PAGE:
US 20020112077 A1
A system and method of automatically mapping network addresses of a first protocol for a plurality of network elements in a first network to network addresses of a second protocol is described. According to embodiments of the present invention a table is defined and maintained in each network element of the plurality of network elements. An identifier within the first protocol for each network element of the plurality of network elements is assigned and stored in the table. An address corresponding to the second protocol for each network element of the plurality of network elements is also assigned and stored in the table. The first protocol identifier is associated with the address corresponding to the second protocol within the table for each network element of the plurality of network elements. An update timer is further associated with each protocol identifier for each network element in the first network. The first network protocol identifier is propagated from each network element at periodic intervals. The update timer associated with each network element is reset upon propagation of a first network protocol identifier from that network element. If the update timer for that network element reaches a pre-determined count value, the network element is removed from the table.
1. A method of automatically mapping network addresses of a first protocol for a plurality of network elements in a first network to network addresses of a second protocol, comprising the steps of:
defining a table maintained in each network element of the plurality of network elements;
assigning an identifier within the first protocol for each network element of the plurality of network elements;
assigning an address corresponding to the second protocol for each network element of the plurality of network elements;
associating the first protocol identifier with the address corresponding to the second protocol within the table for each network element of the plurality of network elements; and
associating an update timer with each protocol identifier for each network element in the first network.
2. The method of
propagating the first network protocol identifier from each network element at periodic intervals;
resetting the update timer associated with each network element upon propagation of a first network protocol identifier from that network element; and
removing a network element from the table if the update timer for that network element reaches a pre-determined count value.
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10. A method of associating a network address of a network element within a SONET ring network to a second network utilizing Internet Protocol addressing, the method comprising the steps of:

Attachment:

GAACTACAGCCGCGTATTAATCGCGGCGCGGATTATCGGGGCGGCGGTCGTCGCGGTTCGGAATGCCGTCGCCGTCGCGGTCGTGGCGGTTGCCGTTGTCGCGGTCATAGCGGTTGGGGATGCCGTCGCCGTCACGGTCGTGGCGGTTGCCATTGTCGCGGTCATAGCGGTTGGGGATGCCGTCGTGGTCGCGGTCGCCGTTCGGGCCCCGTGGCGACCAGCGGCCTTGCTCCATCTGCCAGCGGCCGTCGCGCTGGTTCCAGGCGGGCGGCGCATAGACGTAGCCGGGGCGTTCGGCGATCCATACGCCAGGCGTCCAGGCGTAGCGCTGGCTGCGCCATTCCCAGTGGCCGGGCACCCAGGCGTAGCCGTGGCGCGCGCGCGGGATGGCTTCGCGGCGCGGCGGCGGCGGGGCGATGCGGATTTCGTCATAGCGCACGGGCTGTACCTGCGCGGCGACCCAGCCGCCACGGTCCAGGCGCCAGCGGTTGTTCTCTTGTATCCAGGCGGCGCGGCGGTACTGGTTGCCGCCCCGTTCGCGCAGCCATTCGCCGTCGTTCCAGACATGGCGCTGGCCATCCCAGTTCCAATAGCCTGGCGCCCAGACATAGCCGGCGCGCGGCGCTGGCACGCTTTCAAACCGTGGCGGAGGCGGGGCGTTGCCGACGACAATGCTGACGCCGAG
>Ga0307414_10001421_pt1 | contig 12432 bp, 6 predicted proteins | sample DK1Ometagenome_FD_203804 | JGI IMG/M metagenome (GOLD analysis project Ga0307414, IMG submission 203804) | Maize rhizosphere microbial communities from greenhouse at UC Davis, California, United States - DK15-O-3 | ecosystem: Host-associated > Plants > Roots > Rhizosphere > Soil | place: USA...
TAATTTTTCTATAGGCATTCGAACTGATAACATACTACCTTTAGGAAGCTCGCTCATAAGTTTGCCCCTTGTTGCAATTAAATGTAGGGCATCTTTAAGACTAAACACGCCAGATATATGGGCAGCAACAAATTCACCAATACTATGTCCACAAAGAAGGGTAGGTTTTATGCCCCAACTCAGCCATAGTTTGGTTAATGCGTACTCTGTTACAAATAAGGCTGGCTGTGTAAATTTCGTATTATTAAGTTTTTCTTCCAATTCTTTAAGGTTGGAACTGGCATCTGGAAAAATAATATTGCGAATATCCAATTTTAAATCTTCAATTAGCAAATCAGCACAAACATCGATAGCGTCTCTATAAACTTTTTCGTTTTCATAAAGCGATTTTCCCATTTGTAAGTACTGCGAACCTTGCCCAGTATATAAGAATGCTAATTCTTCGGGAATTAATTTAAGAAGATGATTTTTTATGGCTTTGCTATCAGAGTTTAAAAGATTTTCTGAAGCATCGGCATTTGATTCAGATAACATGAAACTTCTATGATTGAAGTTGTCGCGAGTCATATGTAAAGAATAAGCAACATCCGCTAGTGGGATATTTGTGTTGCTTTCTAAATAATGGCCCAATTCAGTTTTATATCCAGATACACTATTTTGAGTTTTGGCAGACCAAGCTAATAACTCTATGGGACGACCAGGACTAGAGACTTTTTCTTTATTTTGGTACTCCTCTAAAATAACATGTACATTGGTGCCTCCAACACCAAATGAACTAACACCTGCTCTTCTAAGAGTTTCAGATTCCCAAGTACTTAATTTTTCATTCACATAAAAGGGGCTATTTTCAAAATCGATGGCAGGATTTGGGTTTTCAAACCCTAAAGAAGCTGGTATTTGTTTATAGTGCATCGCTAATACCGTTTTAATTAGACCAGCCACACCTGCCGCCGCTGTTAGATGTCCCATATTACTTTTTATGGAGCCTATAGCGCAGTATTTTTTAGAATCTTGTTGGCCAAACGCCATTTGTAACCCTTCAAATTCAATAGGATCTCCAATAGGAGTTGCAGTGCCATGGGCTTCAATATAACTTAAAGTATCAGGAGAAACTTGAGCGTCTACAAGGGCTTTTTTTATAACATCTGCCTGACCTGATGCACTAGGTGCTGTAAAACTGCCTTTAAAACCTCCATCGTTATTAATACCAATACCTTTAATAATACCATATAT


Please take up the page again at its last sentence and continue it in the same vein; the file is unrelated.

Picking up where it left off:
assigning a Transport Identifier address to each network element with the SONET network;
advertising an Internet Protocol address of a gateway node coupling the SONET network to the second network;
transmitting a message to the gateway node, the message including a Transport Identifier address of the network element to be accessed;
maintaining a table in the gateway node that specifies respective Transport Identifier addresses with associated Internet Protocol addresses for each network element within the SONET network;
transmitting the message to the network element whose Internet Protocol address corresponds to the transmitted Transport Identifier address.
11. The method of
associating an update timer with each network element in the SONET ring network;
resetting the update timer associated with each network element upon propagation of a Transport Identifier address from that network element; and
removing a network element from the table if the update timer for that network element reaches a pre-determined count value.
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 The present invention relates generally to communication networks, and more specifically to a system for resolving address protocols between Internet protocol addresses and other types of network node addresses.
 Large computer networks, such as Wide Area Networks (WAN) or Internet backbone systems often incorporate various types of network devices (nodes) and network protocols. For example, for Synchronous Optical Network (SONET) systems, most communication between transport nodes uses the OSI (Open System Interconnection) over the DCC routing protocol to establish and route traffic between two nodes. The OSI model is a layered framework for distributed processing and networking in a multi-vendor environment. The OSI environment includes data communication protocols to manage data movement among network nodes and uses application-oriented protocols to ensure that once the data is transferred, it can be understood and processed by an application process. Typically, the overall system environment for large-scale networks use node manufacturer's proprietary software and services to fulfill distributed processing requirements. This type of network system redirects data from internal processes to the network interface.